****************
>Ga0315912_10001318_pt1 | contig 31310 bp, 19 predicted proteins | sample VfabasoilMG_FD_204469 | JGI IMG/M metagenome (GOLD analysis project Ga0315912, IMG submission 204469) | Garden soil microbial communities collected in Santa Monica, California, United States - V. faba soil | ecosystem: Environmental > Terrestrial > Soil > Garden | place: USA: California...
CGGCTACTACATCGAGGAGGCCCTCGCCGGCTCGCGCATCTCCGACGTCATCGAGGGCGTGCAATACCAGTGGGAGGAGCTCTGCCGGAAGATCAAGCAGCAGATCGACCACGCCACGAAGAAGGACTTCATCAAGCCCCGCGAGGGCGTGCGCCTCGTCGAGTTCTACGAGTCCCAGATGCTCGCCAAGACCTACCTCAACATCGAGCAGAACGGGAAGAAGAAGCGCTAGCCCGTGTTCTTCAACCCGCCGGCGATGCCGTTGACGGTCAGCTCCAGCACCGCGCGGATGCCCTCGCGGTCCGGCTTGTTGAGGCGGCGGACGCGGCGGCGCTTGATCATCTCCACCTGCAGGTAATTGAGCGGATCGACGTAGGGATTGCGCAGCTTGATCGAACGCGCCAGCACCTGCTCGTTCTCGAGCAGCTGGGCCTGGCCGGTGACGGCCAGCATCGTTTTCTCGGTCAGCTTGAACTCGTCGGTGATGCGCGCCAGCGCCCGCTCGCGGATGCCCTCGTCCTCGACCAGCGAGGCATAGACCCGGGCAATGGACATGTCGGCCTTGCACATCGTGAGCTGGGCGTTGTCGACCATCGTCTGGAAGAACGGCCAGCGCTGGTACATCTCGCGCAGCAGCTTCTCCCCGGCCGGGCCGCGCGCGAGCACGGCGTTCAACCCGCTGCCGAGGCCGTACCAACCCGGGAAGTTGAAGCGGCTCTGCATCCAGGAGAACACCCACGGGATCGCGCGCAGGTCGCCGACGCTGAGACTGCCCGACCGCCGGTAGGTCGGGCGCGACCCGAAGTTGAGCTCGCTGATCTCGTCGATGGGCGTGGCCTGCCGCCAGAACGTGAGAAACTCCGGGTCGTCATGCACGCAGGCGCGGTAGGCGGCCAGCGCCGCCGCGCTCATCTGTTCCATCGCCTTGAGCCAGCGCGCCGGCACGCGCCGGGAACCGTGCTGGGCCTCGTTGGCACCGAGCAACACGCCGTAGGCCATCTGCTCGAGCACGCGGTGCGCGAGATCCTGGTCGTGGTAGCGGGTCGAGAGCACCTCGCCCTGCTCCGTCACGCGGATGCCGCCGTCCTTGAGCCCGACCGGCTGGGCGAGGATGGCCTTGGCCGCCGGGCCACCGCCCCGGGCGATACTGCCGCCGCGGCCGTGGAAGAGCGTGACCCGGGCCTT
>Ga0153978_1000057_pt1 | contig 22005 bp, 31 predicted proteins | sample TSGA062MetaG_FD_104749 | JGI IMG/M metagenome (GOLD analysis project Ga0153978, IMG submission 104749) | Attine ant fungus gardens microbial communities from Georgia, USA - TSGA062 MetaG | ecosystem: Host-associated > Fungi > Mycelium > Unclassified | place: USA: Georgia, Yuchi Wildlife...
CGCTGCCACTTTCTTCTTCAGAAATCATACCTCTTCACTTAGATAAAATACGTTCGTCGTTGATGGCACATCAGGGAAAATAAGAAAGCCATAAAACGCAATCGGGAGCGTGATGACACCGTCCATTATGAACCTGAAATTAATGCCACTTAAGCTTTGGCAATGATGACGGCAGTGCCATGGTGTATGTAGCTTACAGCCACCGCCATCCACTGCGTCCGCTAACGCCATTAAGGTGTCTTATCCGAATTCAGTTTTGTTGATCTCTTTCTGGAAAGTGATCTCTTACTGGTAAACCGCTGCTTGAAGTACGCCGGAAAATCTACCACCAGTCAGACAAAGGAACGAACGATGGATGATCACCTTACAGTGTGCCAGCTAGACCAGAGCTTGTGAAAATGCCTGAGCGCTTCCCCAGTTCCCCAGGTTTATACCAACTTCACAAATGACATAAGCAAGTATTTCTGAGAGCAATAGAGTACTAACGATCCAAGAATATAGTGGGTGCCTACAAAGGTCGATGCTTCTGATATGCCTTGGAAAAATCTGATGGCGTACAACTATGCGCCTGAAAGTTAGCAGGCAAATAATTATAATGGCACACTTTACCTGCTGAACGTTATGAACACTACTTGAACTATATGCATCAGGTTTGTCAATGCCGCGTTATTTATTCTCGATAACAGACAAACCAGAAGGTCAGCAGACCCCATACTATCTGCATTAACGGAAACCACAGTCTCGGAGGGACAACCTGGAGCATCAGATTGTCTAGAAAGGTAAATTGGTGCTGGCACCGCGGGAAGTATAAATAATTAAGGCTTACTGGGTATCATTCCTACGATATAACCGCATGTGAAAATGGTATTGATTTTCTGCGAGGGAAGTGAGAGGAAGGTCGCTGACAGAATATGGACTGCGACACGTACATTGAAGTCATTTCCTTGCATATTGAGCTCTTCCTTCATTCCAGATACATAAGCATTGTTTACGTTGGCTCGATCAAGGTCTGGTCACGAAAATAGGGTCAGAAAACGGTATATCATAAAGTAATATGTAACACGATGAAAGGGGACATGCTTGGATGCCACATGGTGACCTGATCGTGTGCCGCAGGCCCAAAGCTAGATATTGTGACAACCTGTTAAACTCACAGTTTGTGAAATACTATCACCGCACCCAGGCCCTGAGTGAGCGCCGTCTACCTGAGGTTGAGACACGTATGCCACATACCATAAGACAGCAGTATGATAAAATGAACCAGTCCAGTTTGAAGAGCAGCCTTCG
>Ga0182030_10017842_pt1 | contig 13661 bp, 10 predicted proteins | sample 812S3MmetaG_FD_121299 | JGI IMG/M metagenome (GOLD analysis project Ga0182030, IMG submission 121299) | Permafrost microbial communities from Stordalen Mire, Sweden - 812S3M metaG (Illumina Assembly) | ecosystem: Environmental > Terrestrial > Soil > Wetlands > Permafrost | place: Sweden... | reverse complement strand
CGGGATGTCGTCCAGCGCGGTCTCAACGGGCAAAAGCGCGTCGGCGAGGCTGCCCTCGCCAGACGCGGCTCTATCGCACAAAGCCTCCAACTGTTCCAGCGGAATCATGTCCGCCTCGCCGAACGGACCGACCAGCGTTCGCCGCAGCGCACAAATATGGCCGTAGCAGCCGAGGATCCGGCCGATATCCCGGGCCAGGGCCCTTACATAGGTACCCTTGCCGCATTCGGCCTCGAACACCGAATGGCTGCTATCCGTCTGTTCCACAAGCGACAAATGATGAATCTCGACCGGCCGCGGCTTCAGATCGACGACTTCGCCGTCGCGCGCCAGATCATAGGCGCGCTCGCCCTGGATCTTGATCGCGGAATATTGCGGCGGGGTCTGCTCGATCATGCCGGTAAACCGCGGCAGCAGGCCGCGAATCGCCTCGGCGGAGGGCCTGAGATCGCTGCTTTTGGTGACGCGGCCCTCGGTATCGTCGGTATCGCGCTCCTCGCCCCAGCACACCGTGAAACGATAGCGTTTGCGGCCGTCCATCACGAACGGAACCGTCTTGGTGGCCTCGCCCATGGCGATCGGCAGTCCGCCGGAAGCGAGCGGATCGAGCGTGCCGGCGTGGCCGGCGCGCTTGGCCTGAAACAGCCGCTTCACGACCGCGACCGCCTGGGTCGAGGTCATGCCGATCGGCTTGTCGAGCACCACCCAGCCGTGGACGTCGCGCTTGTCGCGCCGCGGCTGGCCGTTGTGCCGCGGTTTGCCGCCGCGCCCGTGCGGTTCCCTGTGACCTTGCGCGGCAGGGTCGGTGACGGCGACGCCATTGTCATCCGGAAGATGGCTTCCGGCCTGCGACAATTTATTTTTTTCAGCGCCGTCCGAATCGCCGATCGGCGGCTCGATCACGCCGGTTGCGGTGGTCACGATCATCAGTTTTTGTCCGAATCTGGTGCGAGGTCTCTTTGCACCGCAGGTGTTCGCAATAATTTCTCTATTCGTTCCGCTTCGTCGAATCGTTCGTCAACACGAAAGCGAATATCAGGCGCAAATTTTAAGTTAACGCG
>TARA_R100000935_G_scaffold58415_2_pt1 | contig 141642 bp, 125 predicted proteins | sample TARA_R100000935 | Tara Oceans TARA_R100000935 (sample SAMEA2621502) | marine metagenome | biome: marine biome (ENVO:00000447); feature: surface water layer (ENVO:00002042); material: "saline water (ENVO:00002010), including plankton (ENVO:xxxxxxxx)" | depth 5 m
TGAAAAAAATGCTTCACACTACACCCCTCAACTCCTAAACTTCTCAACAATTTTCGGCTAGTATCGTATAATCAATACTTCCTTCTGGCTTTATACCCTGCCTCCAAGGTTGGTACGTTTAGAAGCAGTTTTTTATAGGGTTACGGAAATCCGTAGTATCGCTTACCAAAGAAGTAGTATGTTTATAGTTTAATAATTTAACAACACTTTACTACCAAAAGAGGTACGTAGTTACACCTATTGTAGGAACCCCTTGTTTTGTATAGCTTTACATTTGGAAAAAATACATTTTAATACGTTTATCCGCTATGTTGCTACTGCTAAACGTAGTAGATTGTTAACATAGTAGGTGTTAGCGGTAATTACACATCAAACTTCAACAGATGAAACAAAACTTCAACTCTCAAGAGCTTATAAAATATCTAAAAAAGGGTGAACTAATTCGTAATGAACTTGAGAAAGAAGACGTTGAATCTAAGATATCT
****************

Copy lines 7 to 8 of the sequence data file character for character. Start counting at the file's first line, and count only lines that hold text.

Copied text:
>TARA_R100000935_G_scaffold58415_2_pt1 | contig 141642 bp, 125 predicted proteins | sample TARA_R100000935 | Tara Oceans TARA_R100000935 (sample SAMEA2621502) | marine metagenome | biome: marine biome (ENVO:00000447); feature: surface water layer (ENVO:00002042); material: "saline water (ENVO:00002010), including plankton (ENVO:xxxxxxxx)" | depth 5 m
TGAAAAAAATGCTTCACACTACACCCCTCAACTCCTAAACTTCTCAACAATTTTCGGCTAGTATCGTATAATCAATACTTCCTTCTGGCTTTATACCCTGCCTCCAAGGTTGGTACGTTTAGAAGCAGTTTTTTATAGGGTTACGGAAATCCGTAGTATCGCTTACCAAAGAAGTAGTATGTTTATAGTTTAATAATTTAACAACACTTTACTACCAAAAGAGGTACGTAGTTACACCTATTGTAGGAACCCCTTGTTTTGTATAGCTTTACATTTGGAAAAAATACATTTTAATACGTTTATCCGCTATGTTGCTACTGCTAAACGTAGTAGATTGTTAACATAGTAGGTGTTAGCGGTAATTACACATCAAACTTCAACAGATGAAACAAAACTTCAACTCTCAAGAGCTTATAAAATATCTAAAAAAGGGTGAACTAATTCGTAATGAACTTGAGAAAGAAGACGTTGAATCTAAGATATCT